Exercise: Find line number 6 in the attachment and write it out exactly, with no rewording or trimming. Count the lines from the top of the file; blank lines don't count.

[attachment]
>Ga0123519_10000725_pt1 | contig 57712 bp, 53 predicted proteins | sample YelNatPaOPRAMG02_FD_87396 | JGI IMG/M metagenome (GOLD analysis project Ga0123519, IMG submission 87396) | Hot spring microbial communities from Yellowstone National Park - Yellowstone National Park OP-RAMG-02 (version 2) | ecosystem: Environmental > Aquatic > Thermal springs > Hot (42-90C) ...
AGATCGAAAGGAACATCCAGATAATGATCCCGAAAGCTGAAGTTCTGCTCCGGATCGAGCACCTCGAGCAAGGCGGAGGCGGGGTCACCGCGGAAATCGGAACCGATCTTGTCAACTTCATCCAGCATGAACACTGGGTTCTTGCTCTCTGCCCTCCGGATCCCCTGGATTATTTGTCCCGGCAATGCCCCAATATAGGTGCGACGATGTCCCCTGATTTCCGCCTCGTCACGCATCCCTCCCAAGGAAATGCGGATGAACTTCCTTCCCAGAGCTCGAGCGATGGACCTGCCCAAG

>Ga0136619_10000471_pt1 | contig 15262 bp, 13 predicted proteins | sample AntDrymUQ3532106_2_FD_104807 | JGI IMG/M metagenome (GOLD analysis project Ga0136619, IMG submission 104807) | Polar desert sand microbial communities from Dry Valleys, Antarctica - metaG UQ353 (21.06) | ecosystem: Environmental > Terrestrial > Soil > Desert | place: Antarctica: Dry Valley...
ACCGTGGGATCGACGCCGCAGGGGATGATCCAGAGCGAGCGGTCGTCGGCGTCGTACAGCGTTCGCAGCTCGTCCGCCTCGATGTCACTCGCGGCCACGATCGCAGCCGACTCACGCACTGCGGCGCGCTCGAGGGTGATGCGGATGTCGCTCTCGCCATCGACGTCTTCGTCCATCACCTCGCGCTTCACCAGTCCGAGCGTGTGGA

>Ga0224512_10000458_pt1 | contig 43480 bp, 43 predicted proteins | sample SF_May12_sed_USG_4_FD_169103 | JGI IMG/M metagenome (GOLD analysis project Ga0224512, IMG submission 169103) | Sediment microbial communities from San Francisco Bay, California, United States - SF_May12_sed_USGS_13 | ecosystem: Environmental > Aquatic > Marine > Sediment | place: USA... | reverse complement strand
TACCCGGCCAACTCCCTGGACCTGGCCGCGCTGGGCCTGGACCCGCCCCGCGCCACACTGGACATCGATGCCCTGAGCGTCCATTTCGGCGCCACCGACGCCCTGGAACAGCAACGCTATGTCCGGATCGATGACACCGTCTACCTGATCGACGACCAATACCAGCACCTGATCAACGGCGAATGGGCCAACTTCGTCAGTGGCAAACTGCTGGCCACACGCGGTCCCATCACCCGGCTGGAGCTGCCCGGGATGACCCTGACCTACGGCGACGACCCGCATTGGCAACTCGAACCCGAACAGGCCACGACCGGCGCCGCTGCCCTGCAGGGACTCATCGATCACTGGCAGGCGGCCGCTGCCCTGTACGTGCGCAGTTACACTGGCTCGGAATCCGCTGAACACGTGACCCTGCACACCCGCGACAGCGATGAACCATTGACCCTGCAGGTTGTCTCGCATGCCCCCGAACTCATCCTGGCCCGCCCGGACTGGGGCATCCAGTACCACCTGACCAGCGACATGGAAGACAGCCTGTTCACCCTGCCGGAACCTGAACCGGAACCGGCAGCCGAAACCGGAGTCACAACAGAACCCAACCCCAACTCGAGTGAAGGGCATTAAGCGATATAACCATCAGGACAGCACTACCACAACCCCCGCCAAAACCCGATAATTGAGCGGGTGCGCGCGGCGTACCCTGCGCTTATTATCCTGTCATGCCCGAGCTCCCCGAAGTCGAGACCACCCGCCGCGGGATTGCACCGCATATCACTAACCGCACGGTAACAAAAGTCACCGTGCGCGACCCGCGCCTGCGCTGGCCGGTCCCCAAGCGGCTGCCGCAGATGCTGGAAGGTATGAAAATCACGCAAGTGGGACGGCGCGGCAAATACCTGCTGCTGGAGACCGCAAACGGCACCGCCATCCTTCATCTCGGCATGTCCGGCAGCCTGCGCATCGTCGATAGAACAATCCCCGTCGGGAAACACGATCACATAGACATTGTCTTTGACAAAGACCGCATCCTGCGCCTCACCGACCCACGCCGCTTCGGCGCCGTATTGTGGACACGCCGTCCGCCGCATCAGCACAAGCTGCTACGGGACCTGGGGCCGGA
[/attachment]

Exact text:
TACCCGGCCAACTCCCTGGACCTGGCCGCGCTGGGCCTGGACCCGCCCCGCGCCACACTGGACATCGATGCCCTGAGCGTCCATTTCGGCGCCACCGACGCCCTGGAACAGCAACGCTATGTCCGGATCGATGACACCGTCTACCTGATCGACGACCAATACCAGCACCTGATCAACGGCGAATGGGCCAACTTCGTCAGTGGCAAACTGCTGGCCACACGCGGTCCCATCACCCGGCTGGAGCTGCCCGGGATGACCCTGACCTACGGCGACGACCCGCATTGGCAACTCGAACCCGAACAGGCCACGACCGGCGCCGCTGCCCTGCAGGGACTCATCGATCACTGGCAGGCGGCCGCTGCCCTGTACGTGCGCAGTTACACTGGCTCGGAATCCGCTGAACACGTGACCCTGCACACCCGCGACAGCGATGAACCATTGACCCTGCAGGTTGTCTCGCATGCCCCCGAACTCATCCTGGCCCGCCCGGACTGGGGCATCCAGTACCACCTGACCAGCGACATGGAAGACAGCCTGTTCACCCTGCCGGAACCTGAACCGGAACCGGCAGCCGAAACCGGAGTCACAACAGAACCCAACCCCAACTCGAGTGAAGGGCATTAAGCGATATAACCATCAGGACAGCACTACCACAACCCCCGCCAAAACCCGATAATTGAGCGGGTGCGCGCGGCGTACCCTGCGCTTATTATCCTGTCATGCCCGAGCTCCCCGAAGTCGAGACCACCCGCCGCGGGATTGCACCGCATATCACTAACCGCACGGTAACAAAAGTCACCGTGCGCGACCCGCGCCTGCGCTGGCCGGTCCCCAAGCGGCTGCCGCAGATGCTGGAAGGTATGAAAATCACGCAAGTGGGACGGCGCGGCAAATACCTGCTGCTGGAGACCGCAAACGGCACCGCCATCCTTCATCTCGGCATGTCCGGCAGCCTGCGCATCGTCGATAGAACAATCCCCGTCGGGAAACACGATCACATAGACATTGTCTTTGACAAAGACCGCATCCTGCGCCTCACCGACCCACGCCGCTTCGGCGCCGTATTGTGGACACGCCGTCCGCCGCATCAGCACAAGCTGCTACGGGACCTGGGGCCGGA